Major parity a product of Woods' lull and greater depth


KIAWAH ISLAND, S.C. – One man’s parity is another’s pendulum, at least when it comes to the shifting sands of competitive golf.

Consider the current state of the game which has been awash in competitive equality dating now to the 2008 PGA Championship. Of the 16 majors played since Padraig Harrington hoisted the Wanamaker Trophy at Oakland Hills there have been 16 different champions.

In team sports salary caps and revenue sharing produce that kind of parity, turns out in golf all one needs to level the playing field is a misfiring superstar and a newfound depth of field.

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“The quality of play combined with Tiger Woods’ struggles,” explained longtime Tour swing coach Jim McLean when asked about the phenomenon on Wednesday at the 94th PGA Championship. “It’s a turning of the page.”

Perhaps, but this is not, however, an entirely unfamiliar tome.

From the 1967 U.S. Open to the 1970 British Open, Jack Nicklaus endured the longest major slump while he was in the prime of his career, a run that featured 12 majors won by 11 different players.

That a similar run seems to be repeating itself at the same time that Woods is forging through the longest major drought of his career – it’s been four years and 13 Grand Slam starts since Woods last won on the game’s brightest stage – is not mutually exclusive.

Throughout golf’s history, the ebb and flow of the game’s alpha male could be measured at the majors.

From the ’83 British Open to the ’87 PGA Championship, there were 18 different major champions, a relative lull in the competitive landscape between the Nicklaus and Woods eras.

A similar run occurred from the ’90 PGA to the ’94 U.S. Open when there were 15 different winners for 15 majors. The exception to this rule came in the twilight of Nicklaus’ career between the 1980 PGA and his historic victory at the ’86 Masters, when 16 players won 20 majors, a run that included four majors for Tom Watson.

In golf these lulls are akin to the law of diminishing returns. Once-in-a-generation players are, by definition, rare; therefore it stands to reason that it would be a champion by committee approach filling time between legends.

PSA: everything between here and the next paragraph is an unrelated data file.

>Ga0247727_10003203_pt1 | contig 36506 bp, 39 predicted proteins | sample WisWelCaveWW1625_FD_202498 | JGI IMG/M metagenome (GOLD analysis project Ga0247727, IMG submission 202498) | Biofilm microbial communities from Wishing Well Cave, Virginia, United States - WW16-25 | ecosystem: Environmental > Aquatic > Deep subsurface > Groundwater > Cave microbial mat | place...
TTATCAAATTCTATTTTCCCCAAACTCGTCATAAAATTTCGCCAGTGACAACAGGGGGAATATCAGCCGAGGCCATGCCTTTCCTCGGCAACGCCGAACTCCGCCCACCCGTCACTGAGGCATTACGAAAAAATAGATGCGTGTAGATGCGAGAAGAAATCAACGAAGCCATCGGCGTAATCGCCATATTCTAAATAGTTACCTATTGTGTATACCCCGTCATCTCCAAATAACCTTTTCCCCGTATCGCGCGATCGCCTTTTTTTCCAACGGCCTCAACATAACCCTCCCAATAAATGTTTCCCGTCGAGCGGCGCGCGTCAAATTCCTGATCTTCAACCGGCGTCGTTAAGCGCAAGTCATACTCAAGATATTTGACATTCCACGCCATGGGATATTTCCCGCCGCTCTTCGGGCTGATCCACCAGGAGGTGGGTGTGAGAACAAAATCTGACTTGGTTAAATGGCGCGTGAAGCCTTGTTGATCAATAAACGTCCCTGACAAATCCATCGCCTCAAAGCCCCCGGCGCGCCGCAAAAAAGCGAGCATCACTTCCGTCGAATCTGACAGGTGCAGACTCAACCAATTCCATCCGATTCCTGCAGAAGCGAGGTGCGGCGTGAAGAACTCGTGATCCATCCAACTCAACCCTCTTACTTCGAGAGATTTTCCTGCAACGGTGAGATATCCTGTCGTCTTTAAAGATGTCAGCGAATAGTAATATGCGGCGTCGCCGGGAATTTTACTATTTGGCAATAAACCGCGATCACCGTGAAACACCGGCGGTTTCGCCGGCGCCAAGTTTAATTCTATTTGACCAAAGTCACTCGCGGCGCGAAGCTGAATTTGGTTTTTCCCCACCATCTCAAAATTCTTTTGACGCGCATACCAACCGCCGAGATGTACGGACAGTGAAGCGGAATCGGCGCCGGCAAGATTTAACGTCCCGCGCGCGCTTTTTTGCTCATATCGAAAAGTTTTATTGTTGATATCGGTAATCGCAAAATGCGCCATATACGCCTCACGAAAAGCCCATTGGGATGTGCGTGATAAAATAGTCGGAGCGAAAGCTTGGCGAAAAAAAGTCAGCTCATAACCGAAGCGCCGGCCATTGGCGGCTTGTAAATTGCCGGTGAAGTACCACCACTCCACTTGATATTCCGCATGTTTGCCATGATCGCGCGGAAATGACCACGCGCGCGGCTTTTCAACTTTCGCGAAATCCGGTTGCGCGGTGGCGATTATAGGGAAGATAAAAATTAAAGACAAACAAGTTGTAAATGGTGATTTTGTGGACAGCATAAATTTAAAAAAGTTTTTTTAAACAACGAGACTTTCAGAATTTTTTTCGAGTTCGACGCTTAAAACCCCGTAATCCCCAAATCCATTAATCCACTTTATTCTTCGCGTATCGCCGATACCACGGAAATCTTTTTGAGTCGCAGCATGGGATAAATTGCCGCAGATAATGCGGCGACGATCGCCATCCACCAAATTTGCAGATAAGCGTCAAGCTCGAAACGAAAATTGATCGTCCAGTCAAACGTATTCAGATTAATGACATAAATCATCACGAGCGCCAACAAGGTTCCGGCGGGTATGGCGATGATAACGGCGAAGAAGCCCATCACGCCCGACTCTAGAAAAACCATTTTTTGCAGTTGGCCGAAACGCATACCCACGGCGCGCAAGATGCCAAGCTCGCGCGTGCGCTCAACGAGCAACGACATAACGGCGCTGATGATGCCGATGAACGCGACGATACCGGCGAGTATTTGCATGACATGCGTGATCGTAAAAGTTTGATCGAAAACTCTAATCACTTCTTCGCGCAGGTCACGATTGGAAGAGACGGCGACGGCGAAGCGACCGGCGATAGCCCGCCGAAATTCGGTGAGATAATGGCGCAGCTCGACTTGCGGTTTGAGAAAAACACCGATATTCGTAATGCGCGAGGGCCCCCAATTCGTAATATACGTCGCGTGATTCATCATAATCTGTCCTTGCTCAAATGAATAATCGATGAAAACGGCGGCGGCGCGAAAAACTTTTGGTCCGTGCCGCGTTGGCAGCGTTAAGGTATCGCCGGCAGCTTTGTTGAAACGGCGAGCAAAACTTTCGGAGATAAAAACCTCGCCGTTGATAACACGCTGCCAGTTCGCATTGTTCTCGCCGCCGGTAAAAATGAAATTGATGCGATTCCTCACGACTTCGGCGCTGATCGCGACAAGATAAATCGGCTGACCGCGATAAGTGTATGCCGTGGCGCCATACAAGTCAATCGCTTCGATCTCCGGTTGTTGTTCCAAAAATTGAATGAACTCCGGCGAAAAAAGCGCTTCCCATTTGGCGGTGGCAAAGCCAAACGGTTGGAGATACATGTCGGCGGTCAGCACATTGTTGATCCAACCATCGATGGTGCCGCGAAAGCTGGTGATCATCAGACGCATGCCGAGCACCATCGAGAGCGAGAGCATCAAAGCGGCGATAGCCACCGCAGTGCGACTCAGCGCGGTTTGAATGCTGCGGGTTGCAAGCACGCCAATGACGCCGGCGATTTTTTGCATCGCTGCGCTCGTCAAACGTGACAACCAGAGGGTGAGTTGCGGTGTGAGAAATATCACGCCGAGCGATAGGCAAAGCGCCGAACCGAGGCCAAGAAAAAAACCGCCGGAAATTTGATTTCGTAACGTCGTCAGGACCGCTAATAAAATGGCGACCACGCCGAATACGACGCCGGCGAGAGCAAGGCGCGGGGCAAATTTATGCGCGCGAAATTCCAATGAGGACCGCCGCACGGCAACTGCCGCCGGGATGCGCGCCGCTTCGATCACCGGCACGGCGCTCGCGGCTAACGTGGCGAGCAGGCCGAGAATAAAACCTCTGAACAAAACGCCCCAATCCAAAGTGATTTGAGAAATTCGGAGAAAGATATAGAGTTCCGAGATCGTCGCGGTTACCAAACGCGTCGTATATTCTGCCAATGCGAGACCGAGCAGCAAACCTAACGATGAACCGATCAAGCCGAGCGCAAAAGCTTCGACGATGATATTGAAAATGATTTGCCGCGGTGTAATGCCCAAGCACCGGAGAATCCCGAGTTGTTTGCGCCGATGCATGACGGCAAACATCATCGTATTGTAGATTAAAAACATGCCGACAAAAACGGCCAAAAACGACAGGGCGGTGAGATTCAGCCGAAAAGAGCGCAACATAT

Whether this is the natural evolution of the competitive landscape or a short lived anomaly caused by Woods’ Grand Slam slide is open to interpretation.

Through the first dozen years of his career, Woods won 30 percent of his major starts and averaged better than one Grand Slam victory per season. Since his one-legged masterpiece at Torrey Pines in 2008, however, he’s been shut out in the events that matter the most by a combination of injury, both physical and mental, and an ever-expanding field of contenders.

“Golf is getting deep,” Woods said on Tuesday at Kiawah, site of this week’s PGA Championship. “There’s so many guys with a chance to win. That’s kind of how sport is. The margins are getting smaller. If you’ve got margins that are that small you’re going to get guys who win once here and there.”

But that does little to clarify the debate: Did Woods open the door for all comers, or did they simply crash through uninvited?

That two of this season’s three major champions would be considered from the new generation – Masters winner Bubba Watson and U.S. Open champion Webb Simpson – would suggest the latter.

“The younger generation now you’re seeing a lot more than 10 years ago,” Simpson said. “The main reason we’re in a great time is because you’ve got some of the more veteran players, the (Steve) Strickers, the (Phil) Mickelsons, the Woods, they’re still playing great golf, then you’ve got the middle generation and then the young guys like Rory (McIlroy) and Keegan (Bradley).”

But then Ernie Els’ victory last month at the British Open doesn’t exactly square with that reality.

Els, more so than any other player of Woods’ generation, has endured the most from Woods’ greatness. After finishing runner-up to Woods at the 2000 U.S. Open the Big Easy’s frustrations were clear when he was asked about the 15-stroke margin of victory.

“If you put Old Tom Morris with Tiger Woods, he'd probably beat him by 80 shots right now,” Els hissed at the time. “The guy is unbelievable, man. I guess he's the first guy to ever go into double figures in a U.S. Open. As you say, to win by 15 strokes, biggest margin in a major. I'm running out of words. Give me a break.”

But last month at Lytham, Els did what Woods had perfected over a dozen years, keep pace with the leaders late into Sunday and make your move when it counts – at the end. A player with a rebuilt knee, balky putter and fragile psyche doesn’t exactly fit the criteria of unbridled talent or tectonic shifts in golf’s hierarchy.

Nor does it seem likely the revolving door of major champions is about to come to an end, not if one considers the list of favorites this week on a soggy Ocean Course. After Woods, the odds makers have tabbed world No. 1 Luke Donald, Lee Westwood, Adam Scott and Jason Dufner you pre-tournament favorites.

The only thing that foursome has in common is a missing major from the mantel. It’s a reality compounded by the PGA’s penchant for one-offs.

Three of the last four PGA winners were first-time major champions and half of the last 16 winners of “Glory’s Last Shot” are one-hit wonders. In short, the PGA is not likely going to be the cure for parity.

Whether this is a lull in Woods’ greatness, as some predict, or the new normal remains to be seen, but the only safe bet this week seems to be that the 17th different player will be celebrating late Sunday afternoon.